The latest boost for the region, says Basu, the Baltimore economist, is the fallout from the Department of Defense base realignment program. Thousands of new jobs may be created at Fort Meade in Anne Arundel County and Aberdeen Proving Ground in Harford County.
Reflecting a healthy local job market, the Baltimore area recorded an unemployment rate of 4.6% compared to the national average of 4.9% in August, according to the Bureau of Labor Statistics. Maryland, which added more jobs than any other state in August, posted a 4.4% rate, also well below the national rate of 5.4%.
Even some of the city's poorest areas are seeing signs of a rebound. Just west of downtown, in an area once dominated by high-rise public housing projects that the city razed in the 1990s, new developments are taking shape spurred by growth of the University of Maryland Baltimore's BioPark project. The $350 million biotechnology park, planned for 10 acres west of Martin Luther King Boulevard, will eventually have 10 buildings put up by the university in collaboration with other developers.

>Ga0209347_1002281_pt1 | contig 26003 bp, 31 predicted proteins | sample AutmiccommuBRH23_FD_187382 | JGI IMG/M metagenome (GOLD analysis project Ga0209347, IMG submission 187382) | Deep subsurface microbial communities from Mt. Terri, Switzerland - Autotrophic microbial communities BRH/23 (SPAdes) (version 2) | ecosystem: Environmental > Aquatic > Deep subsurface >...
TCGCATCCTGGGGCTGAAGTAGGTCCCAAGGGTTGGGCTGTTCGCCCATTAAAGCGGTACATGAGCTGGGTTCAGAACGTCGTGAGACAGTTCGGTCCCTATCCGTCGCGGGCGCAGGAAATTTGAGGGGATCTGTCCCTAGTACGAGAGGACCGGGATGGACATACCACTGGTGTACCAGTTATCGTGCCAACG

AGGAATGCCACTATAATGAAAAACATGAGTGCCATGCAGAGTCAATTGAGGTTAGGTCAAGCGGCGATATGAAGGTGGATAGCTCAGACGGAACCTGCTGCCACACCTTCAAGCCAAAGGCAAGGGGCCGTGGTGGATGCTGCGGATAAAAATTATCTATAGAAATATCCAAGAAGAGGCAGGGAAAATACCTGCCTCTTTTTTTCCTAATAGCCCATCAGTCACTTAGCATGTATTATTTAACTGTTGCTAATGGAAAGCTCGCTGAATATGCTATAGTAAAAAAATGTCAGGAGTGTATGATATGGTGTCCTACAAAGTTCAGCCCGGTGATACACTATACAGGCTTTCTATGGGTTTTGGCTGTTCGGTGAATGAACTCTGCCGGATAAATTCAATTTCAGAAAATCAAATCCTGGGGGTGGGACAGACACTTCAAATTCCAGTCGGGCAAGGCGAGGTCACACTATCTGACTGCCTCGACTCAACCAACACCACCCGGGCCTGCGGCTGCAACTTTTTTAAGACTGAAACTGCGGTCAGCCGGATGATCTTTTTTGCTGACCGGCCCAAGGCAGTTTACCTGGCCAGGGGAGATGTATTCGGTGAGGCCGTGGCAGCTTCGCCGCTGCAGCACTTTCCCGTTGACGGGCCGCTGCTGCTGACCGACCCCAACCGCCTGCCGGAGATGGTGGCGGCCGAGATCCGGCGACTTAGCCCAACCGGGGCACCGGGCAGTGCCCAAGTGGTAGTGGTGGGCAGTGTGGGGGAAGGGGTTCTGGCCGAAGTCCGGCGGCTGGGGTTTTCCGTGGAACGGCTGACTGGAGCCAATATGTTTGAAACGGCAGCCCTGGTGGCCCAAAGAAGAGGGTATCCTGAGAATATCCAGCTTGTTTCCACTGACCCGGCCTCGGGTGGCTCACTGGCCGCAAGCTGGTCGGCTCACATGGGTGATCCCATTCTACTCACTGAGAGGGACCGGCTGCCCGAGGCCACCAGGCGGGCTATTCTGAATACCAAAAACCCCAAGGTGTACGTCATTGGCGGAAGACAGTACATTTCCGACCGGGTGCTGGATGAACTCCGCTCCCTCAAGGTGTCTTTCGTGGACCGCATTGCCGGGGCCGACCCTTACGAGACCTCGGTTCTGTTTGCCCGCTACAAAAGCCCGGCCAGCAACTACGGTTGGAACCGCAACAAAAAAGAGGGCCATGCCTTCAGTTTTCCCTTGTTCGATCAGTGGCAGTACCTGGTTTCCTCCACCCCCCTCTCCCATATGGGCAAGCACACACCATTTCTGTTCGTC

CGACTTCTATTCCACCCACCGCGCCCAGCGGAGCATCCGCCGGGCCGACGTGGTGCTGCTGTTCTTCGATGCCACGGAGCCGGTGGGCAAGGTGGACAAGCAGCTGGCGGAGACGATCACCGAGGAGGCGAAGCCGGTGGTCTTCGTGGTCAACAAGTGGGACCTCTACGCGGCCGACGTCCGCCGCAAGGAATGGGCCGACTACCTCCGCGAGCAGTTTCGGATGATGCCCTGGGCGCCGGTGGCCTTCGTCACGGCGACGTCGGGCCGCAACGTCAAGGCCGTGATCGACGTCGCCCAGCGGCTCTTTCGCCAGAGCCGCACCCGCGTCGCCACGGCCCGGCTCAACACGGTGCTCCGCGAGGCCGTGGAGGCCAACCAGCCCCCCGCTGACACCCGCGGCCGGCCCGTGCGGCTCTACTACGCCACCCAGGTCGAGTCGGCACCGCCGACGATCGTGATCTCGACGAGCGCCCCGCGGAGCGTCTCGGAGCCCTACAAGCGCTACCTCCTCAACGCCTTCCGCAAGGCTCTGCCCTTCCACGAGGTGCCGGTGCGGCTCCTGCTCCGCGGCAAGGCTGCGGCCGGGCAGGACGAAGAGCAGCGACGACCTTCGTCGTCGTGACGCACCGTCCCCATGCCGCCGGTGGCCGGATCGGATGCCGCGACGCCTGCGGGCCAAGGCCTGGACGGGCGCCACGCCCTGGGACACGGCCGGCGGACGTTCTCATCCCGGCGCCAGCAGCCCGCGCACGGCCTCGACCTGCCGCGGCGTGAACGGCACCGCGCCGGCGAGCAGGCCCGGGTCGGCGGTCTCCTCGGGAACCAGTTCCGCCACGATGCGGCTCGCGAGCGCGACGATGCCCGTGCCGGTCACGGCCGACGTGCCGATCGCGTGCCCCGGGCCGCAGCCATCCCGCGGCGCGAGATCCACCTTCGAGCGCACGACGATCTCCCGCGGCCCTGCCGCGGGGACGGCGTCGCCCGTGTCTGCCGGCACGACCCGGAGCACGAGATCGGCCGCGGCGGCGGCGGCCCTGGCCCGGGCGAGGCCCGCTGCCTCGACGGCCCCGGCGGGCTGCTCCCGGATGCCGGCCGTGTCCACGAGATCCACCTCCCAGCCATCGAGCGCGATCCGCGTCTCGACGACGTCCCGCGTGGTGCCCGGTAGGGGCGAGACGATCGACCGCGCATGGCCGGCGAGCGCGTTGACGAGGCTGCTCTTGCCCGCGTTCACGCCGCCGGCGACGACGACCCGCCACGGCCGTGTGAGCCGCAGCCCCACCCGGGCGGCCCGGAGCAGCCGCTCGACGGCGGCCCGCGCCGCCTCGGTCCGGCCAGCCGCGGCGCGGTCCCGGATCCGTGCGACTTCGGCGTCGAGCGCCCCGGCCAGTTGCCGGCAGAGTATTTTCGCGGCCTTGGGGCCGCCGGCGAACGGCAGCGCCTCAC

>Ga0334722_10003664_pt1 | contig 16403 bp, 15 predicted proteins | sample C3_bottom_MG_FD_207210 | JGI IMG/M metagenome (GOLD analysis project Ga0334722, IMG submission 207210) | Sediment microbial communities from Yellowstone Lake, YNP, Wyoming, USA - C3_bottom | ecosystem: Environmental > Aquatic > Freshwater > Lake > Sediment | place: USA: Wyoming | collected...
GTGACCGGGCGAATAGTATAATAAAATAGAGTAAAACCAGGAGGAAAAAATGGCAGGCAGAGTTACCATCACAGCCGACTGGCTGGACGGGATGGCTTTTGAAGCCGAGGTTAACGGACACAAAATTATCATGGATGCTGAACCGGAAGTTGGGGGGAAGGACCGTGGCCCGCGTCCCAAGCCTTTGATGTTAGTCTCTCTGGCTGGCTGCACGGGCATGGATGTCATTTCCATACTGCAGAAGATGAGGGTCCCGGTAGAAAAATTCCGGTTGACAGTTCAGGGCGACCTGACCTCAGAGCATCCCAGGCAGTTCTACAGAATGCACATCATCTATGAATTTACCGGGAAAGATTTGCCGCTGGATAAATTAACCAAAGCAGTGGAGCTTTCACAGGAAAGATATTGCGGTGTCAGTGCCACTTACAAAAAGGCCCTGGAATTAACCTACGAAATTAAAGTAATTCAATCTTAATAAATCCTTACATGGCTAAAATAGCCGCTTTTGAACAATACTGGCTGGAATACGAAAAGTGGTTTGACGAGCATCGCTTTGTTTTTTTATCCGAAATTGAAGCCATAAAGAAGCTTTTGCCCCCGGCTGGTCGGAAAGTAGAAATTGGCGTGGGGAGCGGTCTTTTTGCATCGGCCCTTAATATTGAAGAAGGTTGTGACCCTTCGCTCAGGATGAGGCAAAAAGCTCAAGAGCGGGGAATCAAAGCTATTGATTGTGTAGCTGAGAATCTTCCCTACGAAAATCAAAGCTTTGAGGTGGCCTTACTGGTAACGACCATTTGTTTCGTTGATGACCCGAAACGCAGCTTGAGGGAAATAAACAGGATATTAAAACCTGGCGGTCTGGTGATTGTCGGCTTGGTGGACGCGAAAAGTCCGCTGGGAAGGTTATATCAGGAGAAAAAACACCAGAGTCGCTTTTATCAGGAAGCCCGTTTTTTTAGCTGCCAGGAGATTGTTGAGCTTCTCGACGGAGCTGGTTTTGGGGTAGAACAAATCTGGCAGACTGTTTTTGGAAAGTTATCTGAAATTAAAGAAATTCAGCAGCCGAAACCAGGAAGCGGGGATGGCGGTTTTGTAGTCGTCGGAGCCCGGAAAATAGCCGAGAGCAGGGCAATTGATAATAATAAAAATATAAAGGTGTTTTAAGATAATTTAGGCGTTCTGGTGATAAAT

New tenants who will move into the park's first building that was recently completed include SNBL Clinical Pharmacology Center Inc., Alba Therapeutics, a university start-up working on diabetes treatments; Baltimore law firm Miles & Stockbridge's life sciences division; the School of Medicine Center for Vascular and Inflammatory Diseases; and Harbor Bank of Maryland.
Medical students and yuppies have fueled demand for new apartments rising in this part of town, where pubs and bistros now line streets, just blocks from Oriole Park and the Ravens stadium.
“We're seeing Washingtonians moving here and keeping their jobs in Washington,” says Brodie of the BDC.
Magnet for projects
The Inner Harbor area itself continues to attract development, especially toward the east. Inner Harbor's newest office tower, 500 E. Pratt Street, opened last fall. Built on spec by the Multi-Employer Property Trust, the building is now 80% leased with tenants such as Chicago-based insuranceAon Corp., technology consultant FTI Consulting Inc., accounting firm Reznick Group and law firm Saul Ewing LLP.